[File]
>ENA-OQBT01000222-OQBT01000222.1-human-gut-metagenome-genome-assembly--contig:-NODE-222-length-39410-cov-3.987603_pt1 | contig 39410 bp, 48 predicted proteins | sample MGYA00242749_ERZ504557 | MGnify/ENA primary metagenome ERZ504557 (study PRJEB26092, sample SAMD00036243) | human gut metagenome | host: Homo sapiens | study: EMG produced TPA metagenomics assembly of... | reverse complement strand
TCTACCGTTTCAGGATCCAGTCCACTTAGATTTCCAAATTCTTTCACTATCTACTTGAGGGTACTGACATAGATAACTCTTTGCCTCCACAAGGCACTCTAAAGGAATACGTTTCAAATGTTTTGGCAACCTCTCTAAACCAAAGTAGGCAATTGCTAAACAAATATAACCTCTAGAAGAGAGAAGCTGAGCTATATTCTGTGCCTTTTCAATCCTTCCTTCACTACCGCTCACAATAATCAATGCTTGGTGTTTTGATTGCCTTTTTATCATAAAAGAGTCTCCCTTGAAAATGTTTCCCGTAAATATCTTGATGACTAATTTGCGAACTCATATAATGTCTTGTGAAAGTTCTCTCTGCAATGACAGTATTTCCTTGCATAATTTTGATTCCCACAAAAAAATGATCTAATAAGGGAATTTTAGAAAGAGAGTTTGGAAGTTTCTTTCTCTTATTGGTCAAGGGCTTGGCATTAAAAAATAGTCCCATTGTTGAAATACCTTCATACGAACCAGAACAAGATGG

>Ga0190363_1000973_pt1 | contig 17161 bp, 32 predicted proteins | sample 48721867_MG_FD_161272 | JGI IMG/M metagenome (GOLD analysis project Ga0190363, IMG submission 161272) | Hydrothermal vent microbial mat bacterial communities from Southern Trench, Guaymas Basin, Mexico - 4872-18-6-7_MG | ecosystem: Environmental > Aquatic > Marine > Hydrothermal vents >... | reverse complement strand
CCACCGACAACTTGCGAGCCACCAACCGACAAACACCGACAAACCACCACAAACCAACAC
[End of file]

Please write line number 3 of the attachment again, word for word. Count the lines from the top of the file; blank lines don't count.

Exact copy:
>Ga0190363_1000973_pt1 | contig 17161 bp, 32 predicted proteins | sample 48721867_MG_FD_161272 | JGI IMG/M metagenome (GOLD analysis project Ga0190363, IMG submission 161272) | Hydrothermal vent microbial mat bacterial communities from Southern Trench, Guaymas Basin, Mexico - 4872-18-6-7_MG | ecosystem: Environmental > Aquatic > Marine > Hydrothermal vents >... | reverse complement strand